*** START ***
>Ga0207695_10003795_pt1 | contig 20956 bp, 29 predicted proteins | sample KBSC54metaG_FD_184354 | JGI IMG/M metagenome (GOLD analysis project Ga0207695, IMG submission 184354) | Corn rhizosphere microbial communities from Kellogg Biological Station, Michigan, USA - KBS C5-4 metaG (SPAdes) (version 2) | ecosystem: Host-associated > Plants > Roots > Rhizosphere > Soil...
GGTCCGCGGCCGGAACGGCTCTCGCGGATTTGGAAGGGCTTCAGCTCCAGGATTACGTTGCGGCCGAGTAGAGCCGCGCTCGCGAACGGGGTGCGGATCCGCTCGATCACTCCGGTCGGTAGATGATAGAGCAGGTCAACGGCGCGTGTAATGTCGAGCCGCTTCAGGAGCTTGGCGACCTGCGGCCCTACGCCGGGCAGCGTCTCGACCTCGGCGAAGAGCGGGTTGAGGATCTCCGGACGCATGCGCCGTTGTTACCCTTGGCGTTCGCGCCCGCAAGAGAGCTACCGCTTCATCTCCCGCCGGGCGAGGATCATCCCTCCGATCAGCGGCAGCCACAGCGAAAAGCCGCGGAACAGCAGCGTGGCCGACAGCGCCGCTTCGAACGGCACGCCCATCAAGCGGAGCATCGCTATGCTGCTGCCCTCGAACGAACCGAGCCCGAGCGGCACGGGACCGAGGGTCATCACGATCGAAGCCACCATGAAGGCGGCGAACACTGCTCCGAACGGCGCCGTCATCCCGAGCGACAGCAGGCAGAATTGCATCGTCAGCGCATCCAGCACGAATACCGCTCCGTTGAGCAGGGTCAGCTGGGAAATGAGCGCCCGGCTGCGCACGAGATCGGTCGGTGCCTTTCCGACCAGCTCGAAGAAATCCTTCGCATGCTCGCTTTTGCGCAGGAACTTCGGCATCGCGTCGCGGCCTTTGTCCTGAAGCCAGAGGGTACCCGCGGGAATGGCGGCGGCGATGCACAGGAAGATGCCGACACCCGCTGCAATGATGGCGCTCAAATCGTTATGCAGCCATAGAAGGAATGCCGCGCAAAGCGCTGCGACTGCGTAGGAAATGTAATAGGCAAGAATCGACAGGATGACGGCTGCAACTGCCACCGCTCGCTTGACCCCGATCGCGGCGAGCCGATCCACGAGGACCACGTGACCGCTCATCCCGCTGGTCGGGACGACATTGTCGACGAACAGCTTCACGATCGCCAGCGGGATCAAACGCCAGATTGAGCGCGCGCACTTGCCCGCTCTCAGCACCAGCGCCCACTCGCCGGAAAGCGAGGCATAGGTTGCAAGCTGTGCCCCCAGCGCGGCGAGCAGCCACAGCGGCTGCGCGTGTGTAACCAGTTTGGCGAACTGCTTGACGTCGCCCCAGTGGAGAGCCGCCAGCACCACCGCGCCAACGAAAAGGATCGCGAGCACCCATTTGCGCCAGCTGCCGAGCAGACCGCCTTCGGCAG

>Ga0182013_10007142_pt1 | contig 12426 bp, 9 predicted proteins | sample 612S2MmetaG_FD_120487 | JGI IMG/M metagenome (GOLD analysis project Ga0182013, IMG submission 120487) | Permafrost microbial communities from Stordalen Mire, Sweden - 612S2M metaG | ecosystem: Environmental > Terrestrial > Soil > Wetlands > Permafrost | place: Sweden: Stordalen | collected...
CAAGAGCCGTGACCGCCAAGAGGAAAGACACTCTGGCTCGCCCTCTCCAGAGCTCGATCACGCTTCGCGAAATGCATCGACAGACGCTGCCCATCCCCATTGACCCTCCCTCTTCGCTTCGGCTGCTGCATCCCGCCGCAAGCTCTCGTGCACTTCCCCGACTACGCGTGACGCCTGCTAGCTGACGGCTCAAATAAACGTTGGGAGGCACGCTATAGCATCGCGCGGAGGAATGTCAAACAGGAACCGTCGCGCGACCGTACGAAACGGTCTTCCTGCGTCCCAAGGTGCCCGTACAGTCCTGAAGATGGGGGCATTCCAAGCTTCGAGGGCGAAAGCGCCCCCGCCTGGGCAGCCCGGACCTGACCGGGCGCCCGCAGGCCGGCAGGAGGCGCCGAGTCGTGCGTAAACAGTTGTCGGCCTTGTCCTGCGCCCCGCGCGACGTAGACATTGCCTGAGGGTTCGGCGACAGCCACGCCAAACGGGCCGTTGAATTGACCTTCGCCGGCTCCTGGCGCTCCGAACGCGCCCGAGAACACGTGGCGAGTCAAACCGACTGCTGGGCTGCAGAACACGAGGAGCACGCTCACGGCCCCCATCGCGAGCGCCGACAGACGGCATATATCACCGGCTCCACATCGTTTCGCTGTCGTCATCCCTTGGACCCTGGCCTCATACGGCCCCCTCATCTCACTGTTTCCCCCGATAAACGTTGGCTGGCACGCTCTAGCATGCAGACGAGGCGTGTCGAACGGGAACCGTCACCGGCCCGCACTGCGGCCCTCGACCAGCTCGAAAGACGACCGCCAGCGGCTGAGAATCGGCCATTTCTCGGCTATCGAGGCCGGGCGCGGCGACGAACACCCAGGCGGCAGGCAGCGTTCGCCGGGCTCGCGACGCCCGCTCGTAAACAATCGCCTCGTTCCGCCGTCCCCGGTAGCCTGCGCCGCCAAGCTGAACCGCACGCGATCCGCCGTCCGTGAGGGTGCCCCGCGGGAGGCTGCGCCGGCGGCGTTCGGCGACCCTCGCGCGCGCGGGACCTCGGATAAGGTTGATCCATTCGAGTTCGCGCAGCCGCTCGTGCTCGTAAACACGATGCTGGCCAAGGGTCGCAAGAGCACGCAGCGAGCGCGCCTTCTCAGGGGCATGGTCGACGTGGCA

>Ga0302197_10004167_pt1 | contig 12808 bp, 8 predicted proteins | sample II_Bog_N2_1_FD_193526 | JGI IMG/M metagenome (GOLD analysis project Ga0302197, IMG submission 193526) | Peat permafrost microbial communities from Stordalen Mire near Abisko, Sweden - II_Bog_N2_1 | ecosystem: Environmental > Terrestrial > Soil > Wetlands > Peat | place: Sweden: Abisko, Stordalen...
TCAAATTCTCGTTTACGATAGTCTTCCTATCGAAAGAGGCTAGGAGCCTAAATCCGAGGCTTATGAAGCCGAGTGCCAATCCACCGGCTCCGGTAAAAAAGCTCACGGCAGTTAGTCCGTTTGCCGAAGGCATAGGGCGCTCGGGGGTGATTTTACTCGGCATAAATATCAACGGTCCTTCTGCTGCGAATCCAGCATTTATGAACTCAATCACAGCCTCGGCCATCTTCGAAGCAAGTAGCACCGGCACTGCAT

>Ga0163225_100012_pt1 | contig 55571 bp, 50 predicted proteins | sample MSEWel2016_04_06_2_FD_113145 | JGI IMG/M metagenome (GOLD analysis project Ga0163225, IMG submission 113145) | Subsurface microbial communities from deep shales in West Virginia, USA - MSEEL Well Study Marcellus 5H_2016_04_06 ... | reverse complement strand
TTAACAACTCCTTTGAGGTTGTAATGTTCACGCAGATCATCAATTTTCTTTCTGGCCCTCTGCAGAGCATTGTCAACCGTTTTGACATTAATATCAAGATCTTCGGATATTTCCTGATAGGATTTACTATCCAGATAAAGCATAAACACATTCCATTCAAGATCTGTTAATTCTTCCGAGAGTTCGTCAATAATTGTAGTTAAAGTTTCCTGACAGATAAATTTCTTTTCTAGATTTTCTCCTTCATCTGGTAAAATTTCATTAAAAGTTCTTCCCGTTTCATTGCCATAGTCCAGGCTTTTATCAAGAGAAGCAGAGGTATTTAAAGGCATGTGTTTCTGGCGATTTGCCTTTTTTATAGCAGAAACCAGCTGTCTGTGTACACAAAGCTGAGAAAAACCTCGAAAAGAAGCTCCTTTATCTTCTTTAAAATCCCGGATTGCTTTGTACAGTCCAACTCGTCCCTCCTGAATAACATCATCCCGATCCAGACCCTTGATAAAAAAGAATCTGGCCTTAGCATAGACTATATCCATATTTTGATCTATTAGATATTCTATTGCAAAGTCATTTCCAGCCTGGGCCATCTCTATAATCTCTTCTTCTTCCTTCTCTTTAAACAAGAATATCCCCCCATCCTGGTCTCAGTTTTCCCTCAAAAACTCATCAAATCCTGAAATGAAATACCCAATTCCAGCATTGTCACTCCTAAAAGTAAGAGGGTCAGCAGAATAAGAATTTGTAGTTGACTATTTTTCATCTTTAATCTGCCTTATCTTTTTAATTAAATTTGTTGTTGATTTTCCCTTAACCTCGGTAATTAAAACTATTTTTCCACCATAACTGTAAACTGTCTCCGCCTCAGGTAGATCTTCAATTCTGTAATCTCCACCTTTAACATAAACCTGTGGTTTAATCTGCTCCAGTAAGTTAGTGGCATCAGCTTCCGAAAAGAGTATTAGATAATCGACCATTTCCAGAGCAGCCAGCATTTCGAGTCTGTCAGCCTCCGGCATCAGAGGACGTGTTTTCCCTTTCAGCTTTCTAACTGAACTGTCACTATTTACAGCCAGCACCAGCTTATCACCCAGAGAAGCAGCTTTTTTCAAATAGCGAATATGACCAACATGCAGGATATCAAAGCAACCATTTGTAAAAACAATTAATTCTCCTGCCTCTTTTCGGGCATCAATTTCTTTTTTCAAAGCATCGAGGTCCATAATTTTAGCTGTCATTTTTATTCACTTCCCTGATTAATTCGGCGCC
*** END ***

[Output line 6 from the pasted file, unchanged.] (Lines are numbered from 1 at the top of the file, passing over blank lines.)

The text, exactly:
TCAAATTCTCGTTTACGATAGTCTTCCTATCGAAAGAGGCTAGGAGCCTAAATCCGAGGCTTATGAAGCCGAGTGCCAATCCACCGGCTCCGGTAAAAAAGCTCACGGCAGTTAGTCCGTTTGCCGAAGGCATAGGGCGCTCGGGGGTGATTTTACTCGGCATAAATATCAACGGTCCTTCTGCTGCGAATCCAGCATTTATGAACTCAATCACAGCCTCGGCCATCTTCGAAGCAAGTAGCACCGGCACTGCAT